Instead, aim in your research to arrive at specific details about student opportunities, remembering that what you choose to highlight as an attraction contributes to an image of you; the more specific the attractions, the clearer and more individual a picture you provide of yourself — and the more credible your reasons for applying sound. Hillside also recommends that you read a recent copy of the main student newspaper and of the college magazine, again paying attention to where your interest deepens.

New York University says:

“The worst answer, everyone agrees, is to say I want to study here because you have a great major in X. You need to talk at a more granular level, about your specific area of study, or a faculty member you want to work with. We want to see how you’ll contribute here for the next four years.”

Our Suggestions

The following is a research guide, a collection of suggestions. The best practice is to build a separate document for each school to which you are applying in order to compile your research in an organized fashion. You need not collect information for every bullet point below. Follow your genuine curiosity, enjoy a feeling of discovery — and always save the URL where you found compelling online details and language.

  • Write down the exact names of majors and minors that appeal to you. Spend time reading the details. What directions for future study are especially compelling? What particularly attracts you or interests you about the language used to describe the majors or minors? Grab that language!
  • Write down the exact names of three specific courses that you would love to take (presumably because they appear to build on experience you’ve had or they offer opportunities you’ve never had to this point but have sought). Again, note particular language in the course descriptions that attracts you. What academic opportunities do you find that you perhaps never imagined or considered?
  • Write down the exact names of two professors whose courses and/or research appeals to you. Read each professor’s bio. Naming a professor with whom you’d honestly like to study can be particularly compelling, demonstrating both that you’ve done your homework and that you carry a specific vision for a part of your experience at the college. If the professor has published material that appeals to you, gather language about it that is of interest or just makes you curious.
  • Write down the exact names of particular clubs, residential groups, and extracurricular opportunities that appeal to you. These will be especially useful if their appeal is based on related experience you have had. For instance, if you see that a club’s endeavors or the design of a residential program offers you the chance to extend and expand on a kind of engagement you’ve had in high school, you’re on to promising material.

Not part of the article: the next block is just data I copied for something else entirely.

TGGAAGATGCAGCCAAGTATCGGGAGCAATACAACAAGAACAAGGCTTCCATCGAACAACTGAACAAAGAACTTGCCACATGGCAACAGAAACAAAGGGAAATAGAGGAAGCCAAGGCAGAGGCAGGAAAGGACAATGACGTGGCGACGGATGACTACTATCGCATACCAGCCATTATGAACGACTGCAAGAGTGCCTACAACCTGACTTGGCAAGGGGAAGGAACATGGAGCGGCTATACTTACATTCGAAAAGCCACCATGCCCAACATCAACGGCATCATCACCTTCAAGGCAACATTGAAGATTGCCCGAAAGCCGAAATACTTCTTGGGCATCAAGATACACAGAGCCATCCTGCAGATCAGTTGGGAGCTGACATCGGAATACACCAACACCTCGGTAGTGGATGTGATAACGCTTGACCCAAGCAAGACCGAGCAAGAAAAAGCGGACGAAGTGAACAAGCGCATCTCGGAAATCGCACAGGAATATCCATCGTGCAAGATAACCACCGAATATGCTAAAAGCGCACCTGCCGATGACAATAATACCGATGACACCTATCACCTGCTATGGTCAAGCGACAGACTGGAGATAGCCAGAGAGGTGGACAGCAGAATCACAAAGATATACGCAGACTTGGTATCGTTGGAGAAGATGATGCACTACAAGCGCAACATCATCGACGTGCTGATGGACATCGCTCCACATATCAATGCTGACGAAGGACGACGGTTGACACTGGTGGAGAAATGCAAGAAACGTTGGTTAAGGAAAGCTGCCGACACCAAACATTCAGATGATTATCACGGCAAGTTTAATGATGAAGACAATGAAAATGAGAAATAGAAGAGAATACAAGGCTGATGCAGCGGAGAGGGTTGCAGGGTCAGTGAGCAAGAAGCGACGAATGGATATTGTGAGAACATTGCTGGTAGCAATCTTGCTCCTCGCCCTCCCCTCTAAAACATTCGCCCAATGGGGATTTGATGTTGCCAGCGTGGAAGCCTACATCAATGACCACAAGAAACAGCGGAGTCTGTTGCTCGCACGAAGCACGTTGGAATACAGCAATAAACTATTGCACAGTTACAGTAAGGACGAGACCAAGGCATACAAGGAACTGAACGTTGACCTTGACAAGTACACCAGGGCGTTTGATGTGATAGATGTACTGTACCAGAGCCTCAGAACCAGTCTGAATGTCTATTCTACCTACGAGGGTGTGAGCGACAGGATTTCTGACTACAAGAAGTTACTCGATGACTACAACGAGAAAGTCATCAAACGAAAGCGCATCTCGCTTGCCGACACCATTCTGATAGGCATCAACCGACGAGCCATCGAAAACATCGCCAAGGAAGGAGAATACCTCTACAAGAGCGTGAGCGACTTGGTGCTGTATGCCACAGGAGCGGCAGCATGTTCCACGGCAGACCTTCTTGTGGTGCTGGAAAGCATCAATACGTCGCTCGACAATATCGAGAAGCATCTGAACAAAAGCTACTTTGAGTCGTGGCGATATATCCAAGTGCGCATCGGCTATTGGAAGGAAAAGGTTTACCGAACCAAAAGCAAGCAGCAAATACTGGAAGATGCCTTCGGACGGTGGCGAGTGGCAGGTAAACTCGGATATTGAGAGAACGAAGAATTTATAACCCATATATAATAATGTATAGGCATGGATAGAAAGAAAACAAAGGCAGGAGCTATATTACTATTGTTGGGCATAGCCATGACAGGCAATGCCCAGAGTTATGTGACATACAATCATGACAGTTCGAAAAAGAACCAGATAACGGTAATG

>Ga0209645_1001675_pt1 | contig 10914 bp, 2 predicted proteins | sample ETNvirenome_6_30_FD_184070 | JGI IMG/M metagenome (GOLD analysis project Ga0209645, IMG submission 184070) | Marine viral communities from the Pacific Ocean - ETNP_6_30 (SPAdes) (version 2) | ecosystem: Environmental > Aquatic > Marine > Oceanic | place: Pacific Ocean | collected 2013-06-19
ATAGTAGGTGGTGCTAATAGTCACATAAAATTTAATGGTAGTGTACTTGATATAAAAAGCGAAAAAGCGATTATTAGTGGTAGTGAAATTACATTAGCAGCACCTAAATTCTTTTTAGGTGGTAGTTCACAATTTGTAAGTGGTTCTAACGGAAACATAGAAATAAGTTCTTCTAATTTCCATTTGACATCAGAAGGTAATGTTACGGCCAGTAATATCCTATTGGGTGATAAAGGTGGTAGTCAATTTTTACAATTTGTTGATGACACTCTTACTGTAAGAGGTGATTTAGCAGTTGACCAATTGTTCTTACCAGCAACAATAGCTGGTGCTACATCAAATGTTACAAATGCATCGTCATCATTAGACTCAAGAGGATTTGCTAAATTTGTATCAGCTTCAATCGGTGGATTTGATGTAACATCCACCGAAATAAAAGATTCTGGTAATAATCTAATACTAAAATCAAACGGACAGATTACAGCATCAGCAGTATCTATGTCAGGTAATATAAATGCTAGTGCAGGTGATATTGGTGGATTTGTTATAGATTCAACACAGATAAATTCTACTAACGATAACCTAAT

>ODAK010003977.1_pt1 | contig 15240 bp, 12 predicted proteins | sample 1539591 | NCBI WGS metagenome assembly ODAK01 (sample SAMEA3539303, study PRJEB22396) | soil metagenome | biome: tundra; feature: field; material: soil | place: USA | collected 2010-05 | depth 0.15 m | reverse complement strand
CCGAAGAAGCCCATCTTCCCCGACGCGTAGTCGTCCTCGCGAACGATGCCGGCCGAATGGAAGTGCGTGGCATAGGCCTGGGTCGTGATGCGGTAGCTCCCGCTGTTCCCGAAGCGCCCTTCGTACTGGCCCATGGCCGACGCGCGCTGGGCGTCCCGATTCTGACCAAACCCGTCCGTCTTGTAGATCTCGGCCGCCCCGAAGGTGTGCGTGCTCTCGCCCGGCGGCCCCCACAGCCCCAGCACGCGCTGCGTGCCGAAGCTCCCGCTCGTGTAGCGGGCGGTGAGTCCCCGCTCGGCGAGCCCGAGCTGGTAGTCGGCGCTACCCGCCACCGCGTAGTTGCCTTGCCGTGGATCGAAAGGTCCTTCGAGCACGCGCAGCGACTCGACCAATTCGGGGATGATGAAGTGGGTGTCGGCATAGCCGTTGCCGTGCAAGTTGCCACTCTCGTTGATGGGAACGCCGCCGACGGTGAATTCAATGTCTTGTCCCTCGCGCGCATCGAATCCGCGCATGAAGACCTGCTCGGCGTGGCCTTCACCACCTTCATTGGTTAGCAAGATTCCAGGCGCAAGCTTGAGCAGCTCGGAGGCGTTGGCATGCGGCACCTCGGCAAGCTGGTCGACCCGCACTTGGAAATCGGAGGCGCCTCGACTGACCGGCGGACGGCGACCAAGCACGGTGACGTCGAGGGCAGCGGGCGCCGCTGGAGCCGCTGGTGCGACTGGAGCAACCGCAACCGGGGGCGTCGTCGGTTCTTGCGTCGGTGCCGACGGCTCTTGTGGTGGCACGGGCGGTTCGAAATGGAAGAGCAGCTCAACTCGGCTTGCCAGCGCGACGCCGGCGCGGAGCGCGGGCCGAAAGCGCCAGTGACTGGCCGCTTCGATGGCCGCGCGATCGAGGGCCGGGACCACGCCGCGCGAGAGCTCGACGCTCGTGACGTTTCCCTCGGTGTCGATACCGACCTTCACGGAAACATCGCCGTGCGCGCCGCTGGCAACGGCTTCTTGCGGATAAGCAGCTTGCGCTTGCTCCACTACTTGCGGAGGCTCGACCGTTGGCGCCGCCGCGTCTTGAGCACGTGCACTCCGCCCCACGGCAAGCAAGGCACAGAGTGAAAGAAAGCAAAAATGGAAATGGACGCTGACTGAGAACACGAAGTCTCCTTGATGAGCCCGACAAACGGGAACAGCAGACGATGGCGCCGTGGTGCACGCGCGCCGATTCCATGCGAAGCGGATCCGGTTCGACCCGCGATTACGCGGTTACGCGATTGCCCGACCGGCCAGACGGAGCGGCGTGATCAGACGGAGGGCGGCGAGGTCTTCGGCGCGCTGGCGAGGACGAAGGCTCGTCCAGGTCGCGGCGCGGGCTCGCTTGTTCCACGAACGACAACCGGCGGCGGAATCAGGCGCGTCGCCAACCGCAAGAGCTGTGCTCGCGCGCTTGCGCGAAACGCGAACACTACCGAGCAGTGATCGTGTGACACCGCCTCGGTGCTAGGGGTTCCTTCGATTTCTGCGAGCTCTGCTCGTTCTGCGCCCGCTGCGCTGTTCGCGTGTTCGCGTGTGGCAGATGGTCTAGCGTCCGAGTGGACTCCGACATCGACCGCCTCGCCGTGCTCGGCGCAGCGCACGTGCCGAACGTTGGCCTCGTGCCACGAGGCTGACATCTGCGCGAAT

• Copy compelling information about community events — speaker series, symposia, conferences — that you can see yourself actively participating in, if not leading someday. What can you discover about the history and the substance of these events? What is possibly planned for the future?
  • Compile notes and memories from conversations you’ve had with people who have direct connections to the school — alums, professors, current students, and of course admissions representatives. Be sure to have the full name of each person who provided you with interesting insight or information. Some wonderful supplement essays have been written out of the conversations students have had with those in the know.

Sharing Your Vision for Yourself

Once you have done this research, you’ve done the hard part. What’s left is to consider the particular experiences you have had that connect with the college-specific material you’ve isolated. For instance, tie that biology experiment you loved to the fascinatingly similar (if much more sophisticated) research Dr. So-And-So is doing in the Biology department at the college. (Wouldn’t it be cool to contribute to that research?)

Or demonstrate how that conversation you had with a set of students you met on a college overnight exemplifies the kind of dialogue you find yourself seeking now and begins to answer the questions you’ve been carrying about the optimal student atmosphere for you. (Wouldn’t it be great to be surrounded by such conversations?) Build that informed vision for yourself at the college and share it. Showing how your past informs a specific vision of your future at the college in question is the bridge that admissions officers seek and want to believe in.

Resources for Writing Additional Supplement Essays

You may also be asked to address other supplement prompts. Hillside recommends: